[ocr errors]

"The Oxford writers seem to be aware of this when they say, Doubtless the more clear and simple principle for a churchman to hold, is that of ministerial succession, which is undeniable as a fact, while it is most reasonable as a doctrine, and sufficiently countenanced in Scripture for its practical reception. Of this, Episcopacy, i.e., superintendence, is but an accident; though, for the sake of conciseness, it is often spoken of by us as synonymous with it.' And yet on this accident they would suspend the being of a Church, and found a claim to be regarded as the sole representatives of the apostles, and of Christ himself!

[ocr errors]

"But even when we speak of a ministerial succession, we must carefully guard against a fallacy which may be said to pervade the reasonings of the Oxford writers on this subject, and which has been well exposed by the present Archbishop of Dublin. The fallacy consists in confounding together the unbroken apostolical succession of a Christian ministry generally, and the same succession in an unbroken line of this or that individual minister. The existence of such an order of men as Christian ministers continuously from the times of the apostles to this day, is perhaps as complete a moral certainty as any historical fact can be, because (independently of the various incidental notices by historians of such a class of persons) it is plain that if, at the present day, or a century ago, or ten centuries ago, a number of men had appeared in the world professing (as our clergy do now) to hold a recognised office in a Christian church, to which they had been regularly appointed by others, whose predecessors had, in like manner, held the same, and so on from the times of the apostles,-if, I say, such a pretence had been put forth by a set of men assuming an office which no one had ever heard of before, it is plain that they would at once have been refuted and exposed. And as this will apply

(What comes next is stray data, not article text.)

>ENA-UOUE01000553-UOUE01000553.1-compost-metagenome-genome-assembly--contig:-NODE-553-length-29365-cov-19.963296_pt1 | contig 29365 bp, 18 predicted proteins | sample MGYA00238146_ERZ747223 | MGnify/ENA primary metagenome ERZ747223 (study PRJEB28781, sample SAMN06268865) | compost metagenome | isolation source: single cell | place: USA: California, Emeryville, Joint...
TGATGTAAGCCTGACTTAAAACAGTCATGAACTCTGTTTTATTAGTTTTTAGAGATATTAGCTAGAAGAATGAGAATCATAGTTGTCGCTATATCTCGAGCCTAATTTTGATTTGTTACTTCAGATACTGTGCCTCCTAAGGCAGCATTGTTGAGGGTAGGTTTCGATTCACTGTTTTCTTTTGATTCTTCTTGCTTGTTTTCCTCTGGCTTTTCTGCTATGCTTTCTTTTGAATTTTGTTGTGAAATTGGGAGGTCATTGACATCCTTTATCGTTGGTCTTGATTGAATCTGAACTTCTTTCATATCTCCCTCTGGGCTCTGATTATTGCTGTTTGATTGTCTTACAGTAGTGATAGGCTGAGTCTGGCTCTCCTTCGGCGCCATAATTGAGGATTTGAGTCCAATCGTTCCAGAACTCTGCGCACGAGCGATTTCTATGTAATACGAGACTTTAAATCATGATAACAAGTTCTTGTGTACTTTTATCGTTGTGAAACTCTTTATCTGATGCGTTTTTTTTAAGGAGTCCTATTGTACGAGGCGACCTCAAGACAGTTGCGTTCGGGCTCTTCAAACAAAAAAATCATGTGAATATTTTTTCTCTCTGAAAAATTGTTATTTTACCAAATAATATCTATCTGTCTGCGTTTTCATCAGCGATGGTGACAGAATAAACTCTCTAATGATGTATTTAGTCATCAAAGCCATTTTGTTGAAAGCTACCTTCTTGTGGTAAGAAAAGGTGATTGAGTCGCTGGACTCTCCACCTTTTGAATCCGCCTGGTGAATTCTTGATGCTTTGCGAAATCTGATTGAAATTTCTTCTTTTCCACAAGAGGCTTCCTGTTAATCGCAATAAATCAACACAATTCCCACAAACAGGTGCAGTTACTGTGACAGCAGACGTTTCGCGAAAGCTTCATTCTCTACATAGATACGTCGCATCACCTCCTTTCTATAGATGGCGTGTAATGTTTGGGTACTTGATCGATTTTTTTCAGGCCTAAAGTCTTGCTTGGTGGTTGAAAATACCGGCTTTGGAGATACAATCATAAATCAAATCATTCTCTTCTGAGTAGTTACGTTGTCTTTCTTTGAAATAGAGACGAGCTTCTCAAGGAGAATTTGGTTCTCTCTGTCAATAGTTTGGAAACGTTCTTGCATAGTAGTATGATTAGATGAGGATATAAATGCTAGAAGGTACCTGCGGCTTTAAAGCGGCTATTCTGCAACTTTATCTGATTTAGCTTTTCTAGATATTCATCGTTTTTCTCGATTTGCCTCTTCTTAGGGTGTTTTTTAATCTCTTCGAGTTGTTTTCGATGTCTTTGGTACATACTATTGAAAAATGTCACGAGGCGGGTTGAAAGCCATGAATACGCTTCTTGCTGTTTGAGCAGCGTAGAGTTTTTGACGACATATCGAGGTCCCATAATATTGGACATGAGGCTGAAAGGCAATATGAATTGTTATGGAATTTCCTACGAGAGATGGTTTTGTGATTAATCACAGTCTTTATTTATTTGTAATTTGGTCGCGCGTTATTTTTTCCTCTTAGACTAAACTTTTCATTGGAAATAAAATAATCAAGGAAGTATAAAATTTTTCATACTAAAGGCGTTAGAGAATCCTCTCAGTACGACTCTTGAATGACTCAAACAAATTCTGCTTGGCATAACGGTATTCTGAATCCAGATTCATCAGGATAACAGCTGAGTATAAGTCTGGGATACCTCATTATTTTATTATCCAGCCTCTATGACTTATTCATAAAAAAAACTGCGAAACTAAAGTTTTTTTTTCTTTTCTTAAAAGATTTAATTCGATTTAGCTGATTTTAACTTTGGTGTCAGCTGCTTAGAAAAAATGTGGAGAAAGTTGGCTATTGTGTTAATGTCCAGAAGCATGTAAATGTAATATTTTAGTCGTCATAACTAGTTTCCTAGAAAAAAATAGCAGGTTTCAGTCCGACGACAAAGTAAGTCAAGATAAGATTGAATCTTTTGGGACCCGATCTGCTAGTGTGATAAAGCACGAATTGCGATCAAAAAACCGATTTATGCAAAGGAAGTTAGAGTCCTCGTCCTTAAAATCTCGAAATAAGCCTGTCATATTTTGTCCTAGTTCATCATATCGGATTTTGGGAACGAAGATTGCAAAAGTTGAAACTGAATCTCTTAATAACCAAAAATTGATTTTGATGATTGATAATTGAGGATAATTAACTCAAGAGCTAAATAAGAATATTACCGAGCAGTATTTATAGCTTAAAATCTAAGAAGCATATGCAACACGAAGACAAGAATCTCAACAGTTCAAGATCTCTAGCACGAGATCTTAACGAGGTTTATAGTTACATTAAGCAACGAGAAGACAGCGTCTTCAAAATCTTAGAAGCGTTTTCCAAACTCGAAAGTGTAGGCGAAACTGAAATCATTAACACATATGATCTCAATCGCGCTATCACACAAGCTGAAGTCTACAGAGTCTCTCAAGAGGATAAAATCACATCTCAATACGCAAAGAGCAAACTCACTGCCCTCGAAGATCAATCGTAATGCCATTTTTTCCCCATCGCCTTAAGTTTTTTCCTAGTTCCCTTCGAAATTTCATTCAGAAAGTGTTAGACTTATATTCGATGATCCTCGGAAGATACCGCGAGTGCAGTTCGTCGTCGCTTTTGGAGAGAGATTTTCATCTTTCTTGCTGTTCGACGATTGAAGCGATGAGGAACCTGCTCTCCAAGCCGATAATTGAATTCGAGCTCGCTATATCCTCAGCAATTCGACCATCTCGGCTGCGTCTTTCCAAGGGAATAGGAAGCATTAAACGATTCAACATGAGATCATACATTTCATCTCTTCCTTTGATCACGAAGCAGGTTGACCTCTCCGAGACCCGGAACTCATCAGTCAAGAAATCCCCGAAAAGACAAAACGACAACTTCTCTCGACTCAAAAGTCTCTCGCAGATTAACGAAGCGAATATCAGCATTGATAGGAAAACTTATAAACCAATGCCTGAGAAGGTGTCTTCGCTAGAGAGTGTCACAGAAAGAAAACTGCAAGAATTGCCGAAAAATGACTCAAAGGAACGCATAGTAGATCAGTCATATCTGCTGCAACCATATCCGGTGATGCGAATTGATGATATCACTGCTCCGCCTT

equally to each successive generation of Christian ministers, till we come up to the time when the institution was confessedly new, i. e., to the time when Christian ministers were appointed by the apostles, who professed themselves eye-witnesses of the resurrection, we have (as Leslie has remarked) a standing monument in the Christian ministry, of the fact of that event as having been proclaimed immediately after the time when it was said to have occurred.

"But if each man's Christian hope is made to rest on his receiving the Christian ordinances at the hands of a minister to whom the sacramental virtue that gives efficacy to those ordinances has been transmitted, in unbroken succession, from hand to hand, every thing must depend on that particular minister, and his claim is by no means established from our merely establishing the uninterrupted existence of such a class of men as Christian ministers." "The Church of England rests the claims of ministers, not on some supposed sacramental virtue transmitted from hand to hand in unbroken succession from the apostles, in a chain, of which if any one link be even doubtful, a distressing uncertainty is thrown on all Christian ordinances, sacraments, and church privileges for ever; but on the fact of those ministers being the regularly appointed officers of a regular Christian community.”


On one point, however, we differ from Mr Buchanan, and that very decidedly too. He says (prefatory note, p. iv.) that one object he had in view was to "show that the Church of England, as a body, is not chargeable with holding the doctrines of the Oxford School." And as his proof he says, They are not sanctioned by her Articles. They are opposed to the spirit of her reformers.

[ocr errors]

Now, Mr Buchanan knows as well as we do, that the ThirtyNine Articles are not the only, nor even the most authoritative formulary of the Church of England; that they are exclusively a clerical formulary, (unlike the Confession of Faith with us); that the people neither subscribe nor are required to profess any faith in them. The Prayer Book, with its fruitful germs of Romanistic thought and feeling, is also a formulary of the Church of England, and more authoritative far than the Articles. The Homilies also, with their strange mixture of Scriptural truth and patristic error, are a formulary of the Church of England: so is the Catechism with its Popish doctrines of the sacrament: so also are the canons of 1603, with their antisocial provisions, and antichristian spirit: so again, are the canons of the four first general councils, according to some, and of the first six, according to others; councils which were held, some of them at least, after antichrist appeared in the temple of God with his blasphemous assumptions: and so, finally, are pro tanto many other acts, as for example, 1 Eliz. c. i. sect. 36, by which it is forbidden to condemn any doctrine as heretical, but such as had been so determined by the ancient councils, (Gibson's Codex, p. 48); and the canons of 1571, by which ministers are inhibited to preach from the pulpit any exposition of Scripture which had not been taught by the Catholic Fathers and ancient bishops.' (Catholici patres et veteres episcopi. Bishop Sparrow's Collection,

« AnteriorContinuar »